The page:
Editor, White Cover Magazine
Last Sunday, I spent Jesus’s apparent day – for the first time in nine weeks – without Breaking Bad. Without Walter White or any of his ticks, tendencies, or tacky style.
It was always that style – that nerdy, so middle age, so reluctant soccer dad style – that I loved the most. Unlike most who watched Bad, I liked Walter White all the way. I liked him at the beginning, I liked him at the end, and I liked him at his worst. Even when he was poisoning children, murdering multiple jailbirds, for no real reason shooting Mike Ehrmentraut, or mentally torturing Jesse Pinkman, I will admit I cheered for the guy. Completely.
I thought his wife was annoying. I thought Gus had to go. I watched Breaking Bad because it was a show, not because I was looking for life lessons. And, because it was a show, I was relieved to see so many characters – Jane, Ted Beneke, and even Hank – erased from the plot, whether it was natural or not.
The reason why White was so relatable, even as a drug lord, was the familiarity of his act, or of his life. Like a bumbling clown, he steals beakers from his own Chemistry classroom. He doesn’t team up with a wise, intelligent dealer… he teams up with junkie Jesse.
He took to money laundering like local TV anchors take to the Internet.
And, there was his Pontiac Aztek. My personal favourite, by a longshot. The Aztek was the perfect car for a middle-aged, anti-Dexter like Walter White. You just knew he and Skyler picked it out “together”, and you could retro-actively imagine his manhood shrinking a little more every year from the selling of his potential Grey Matter empire to the first episode and his 50th birthday party.
Walter White ripped around Albuquerque in an ugly, faded Game Boy-coloured Pontiac Aztek.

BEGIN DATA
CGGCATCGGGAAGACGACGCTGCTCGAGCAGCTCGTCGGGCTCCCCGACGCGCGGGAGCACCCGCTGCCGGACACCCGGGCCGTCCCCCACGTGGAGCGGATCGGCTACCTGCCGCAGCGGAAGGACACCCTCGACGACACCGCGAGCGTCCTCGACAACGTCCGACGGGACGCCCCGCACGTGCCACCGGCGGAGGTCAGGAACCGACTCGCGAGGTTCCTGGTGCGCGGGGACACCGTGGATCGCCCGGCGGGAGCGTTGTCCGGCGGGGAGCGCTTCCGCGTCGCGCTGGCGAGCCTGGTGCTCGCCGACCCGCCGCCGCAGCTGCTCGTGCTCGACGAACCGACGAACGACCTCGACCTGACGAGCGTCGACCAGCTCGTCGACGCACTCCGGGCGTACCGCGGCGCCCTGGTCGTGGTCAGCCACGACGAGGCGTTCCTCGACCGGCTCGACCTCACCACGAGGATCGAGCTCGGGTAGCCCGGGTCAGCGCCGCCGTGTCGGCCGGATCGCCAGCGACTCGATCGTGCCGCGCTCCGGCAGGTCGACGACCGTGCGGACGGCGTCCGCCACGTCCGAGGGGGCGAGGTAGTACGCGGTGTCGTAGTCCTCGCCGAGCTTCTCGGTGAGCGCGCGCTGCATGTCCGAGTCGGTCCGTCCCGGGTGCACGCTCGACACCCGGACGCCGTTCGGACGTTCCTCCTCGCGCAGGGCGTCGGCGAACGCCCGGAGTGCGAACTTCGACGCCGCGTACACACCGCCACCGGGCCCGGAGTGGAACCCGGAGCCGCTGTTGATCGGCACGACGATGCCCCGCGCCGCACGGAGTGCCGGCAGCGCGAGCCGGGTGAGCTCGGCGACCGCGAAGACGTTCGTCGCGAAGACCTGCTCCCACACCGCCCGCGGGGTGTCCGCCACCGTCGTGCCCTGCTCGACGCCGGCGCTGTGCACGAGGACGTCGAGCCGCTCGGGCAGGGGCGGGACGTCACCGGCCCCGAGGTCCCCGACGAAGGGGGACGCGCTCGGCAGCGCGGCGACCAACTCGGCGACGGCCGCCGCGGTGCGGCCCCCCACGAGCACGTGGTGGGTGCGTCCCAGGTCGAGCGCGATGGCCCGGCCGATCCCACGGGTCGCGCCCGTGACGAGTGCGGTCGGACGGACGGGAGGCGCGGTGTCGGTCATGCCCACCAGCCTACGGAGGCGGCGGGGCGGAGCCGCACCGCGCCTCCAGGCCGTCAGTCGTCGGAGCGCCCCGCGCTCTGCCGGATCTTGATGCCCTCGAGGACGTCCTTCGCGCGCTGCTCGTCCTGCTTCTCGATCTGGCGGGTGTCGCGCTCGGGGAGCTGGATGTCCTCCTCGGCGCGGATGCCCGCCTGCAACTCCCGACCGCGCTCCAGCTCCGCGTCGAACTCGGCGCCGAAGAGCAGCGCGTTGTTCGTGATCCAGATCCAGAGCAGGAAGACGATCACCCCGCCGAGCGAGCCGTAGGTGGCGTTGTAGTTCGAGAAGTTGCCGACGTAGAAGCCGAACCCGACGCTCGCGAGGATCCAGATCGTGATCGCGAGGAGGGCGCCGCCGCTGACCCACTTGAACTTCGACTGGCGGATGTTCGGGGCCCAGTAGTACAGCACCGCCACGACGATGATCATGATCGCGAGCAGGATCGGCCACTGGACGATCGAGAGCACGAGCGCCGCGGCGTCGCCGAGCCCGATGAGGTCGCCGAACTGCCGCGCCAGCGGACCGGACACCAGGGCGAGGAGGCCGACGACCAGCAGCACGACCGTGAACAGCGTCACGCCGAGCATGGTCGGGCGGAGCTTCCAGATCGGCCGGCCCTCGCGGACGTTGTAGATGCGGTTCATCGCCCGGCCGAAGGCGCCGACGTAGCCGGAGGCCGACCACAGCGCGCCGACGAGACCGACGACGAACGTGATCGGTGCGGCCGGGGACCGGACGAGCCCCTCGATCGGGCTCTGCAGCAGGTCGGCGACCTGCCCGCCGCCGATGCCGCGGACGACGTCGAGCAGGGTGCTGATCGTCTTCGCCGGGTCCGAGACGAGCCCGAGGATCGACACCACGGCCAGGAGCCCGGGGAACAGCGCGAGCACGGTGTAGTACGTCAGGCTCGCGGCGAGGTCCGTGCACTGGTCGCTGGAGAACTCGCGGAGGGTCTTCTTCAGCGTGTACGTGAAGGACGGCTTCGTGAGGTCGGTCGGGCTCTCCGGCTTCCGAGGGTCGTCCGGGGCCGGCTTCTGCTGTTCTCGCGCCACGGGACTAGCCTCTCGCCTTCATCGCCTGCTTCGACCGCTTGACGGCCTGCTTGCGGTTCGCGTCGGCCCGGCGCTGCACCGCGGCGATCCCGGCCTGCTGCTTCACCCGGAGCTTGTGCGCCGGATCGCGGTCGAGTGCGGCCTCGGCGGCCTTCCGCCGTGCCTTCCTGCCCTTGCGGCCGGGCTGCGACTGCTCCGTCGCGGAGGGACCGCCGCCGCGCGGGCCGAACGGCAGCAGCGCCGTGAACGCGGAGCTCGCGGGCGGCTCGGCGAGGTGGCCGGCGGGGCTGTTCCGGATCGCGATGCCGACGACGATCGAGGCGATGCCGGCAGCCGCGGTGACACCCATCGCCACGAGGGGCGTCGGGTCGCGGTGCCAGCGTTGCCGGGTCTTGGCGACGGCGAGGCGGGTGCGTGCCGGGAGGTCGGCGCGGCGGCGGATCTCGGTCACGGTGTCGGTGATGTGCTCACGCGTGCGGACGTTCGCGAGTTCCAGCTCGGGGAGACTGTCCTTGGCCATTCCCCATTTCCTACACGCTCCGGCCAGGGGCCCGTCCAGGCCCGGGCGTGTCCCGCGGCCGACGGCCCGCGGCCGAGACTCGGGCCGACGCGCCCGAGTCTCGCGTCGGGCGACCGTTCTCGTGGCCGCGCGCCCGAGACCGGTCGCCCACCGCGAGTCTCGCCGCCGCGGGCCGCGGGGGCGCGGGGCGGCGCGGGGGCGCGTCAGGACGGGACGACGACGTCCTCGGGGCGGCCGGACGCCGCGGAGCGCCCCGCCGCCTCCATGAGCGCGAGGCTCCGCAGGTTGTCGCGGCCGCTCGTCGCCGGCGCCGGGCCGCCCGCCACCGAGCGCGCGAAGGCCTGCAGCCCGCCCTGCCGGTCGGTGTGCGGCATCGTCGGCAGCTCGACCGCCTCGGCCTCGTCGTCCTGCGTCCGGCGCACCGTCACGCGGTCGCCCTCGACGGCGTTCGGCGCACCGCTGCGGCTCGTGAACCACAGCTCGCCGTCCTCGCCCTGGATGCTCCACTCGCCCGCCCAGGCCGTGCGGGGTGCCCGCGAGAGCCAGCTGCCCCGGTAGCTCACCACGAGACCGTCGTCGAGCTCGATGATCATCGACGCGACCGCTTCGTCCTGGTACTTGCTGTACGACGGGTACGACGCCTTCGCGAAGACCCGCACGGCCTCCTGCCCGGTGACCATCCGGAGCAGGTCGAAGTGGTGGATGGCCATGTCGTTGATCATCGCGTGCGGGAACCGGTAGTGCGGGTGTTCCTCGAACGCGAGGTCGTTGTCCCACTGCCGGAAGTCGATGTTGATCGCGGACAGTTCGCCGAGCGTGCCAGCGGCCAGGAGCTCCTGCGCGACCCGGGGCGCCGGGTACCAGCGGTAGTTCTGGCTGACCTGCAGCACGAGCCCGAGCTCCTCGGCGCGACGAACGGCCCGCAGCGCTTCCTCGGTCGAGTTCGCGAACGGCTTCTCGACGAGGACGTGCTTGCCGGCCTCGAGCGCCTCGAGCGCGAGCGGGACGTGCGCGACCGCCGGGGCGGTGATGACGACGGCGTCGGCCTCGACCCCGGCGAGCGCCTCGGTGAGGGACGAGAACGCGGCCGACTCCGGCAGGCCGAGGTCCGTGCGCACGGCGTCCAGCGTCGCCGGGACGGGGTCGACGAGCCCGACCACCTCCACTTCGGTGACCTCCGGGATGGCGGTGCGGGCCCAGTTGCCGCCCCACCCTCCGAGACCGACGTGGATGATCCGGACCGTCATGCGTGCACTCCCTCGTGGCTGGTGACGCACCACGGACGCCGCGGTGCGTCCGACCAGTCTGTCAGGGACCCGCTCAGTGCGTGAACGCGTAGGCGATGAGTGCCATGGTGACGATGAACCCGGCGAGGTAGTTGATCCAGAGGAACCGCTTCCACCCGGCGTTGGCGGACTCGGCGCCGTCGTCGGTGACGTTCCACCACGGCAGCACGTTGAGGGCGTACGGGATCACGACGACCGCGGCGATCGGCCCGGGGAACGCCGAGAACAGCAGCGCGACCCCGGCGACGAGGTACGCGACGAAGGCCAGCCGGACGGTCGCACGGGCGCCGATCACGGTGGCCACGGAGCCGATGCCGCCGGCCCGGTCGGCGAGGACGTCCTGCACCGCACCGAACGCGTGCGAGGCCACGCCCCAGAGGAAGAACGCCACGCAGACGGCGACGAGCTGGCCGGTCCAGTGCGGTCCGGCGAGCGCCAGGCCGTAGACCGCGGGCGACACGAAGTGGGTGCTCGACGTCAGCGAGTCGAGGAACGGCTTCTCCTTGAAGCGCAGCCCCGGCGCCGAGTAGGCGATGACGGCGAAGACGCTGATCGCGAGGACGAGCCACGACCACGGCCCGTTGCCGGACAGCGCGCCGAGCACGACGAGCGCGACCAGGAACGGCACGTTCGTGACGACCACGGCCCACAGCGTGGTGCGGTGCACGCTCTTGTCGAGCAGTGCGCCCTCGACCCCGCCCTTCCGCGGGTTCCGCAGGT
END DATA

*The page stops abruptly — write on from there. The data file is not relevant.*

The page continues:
He was a gangster, but gangsters don’t normally worry about the things Aztek owners probably worry about – things like back seat space or 0% down financing.
Does Pontiac even make automobiles anymore?
I always thought the Pontiac Aztek was the evidence to everyone else that Walter White was just a boring-as-hell high school teacher turned former high school teacher who suffered a temporary mid-life crisis.
Honestly, even if Hank had been mentally capable to put together the White-Heisenberg connection, would he ever think a dude driving a beat-up Pontiac would compute as the Southwest United States’s Pablo Escobar?
The Aztek as a vehicle is as untypical a rebel’s car as New Mexico is a rebel’s setting.
Vince Gilligan has said – I think? – that Breaking Bad was about turning Mr. Chips into Scarface.
I’m too young – I think? – to know who Mr. Chips was, but I understand the reference.
I always thought the Pontiac Aztek was Walter White’s last piece of Mr. Chips. As long as he had that car, his innocence seemed obvious. Even Gale, what with his tea and Walt Whitman memorization, seemed like a more devious dude.
The Pontiac Aztek was the greatest of all the little, curious trademarks of Breaking Bad.
Before the show aired, I forgot it was ever manufactured. Now? Well, I guess it will return to extinction.
Well, I’ll give it a couple more Sundays, because I can’t get into Low Winter Sun just yet.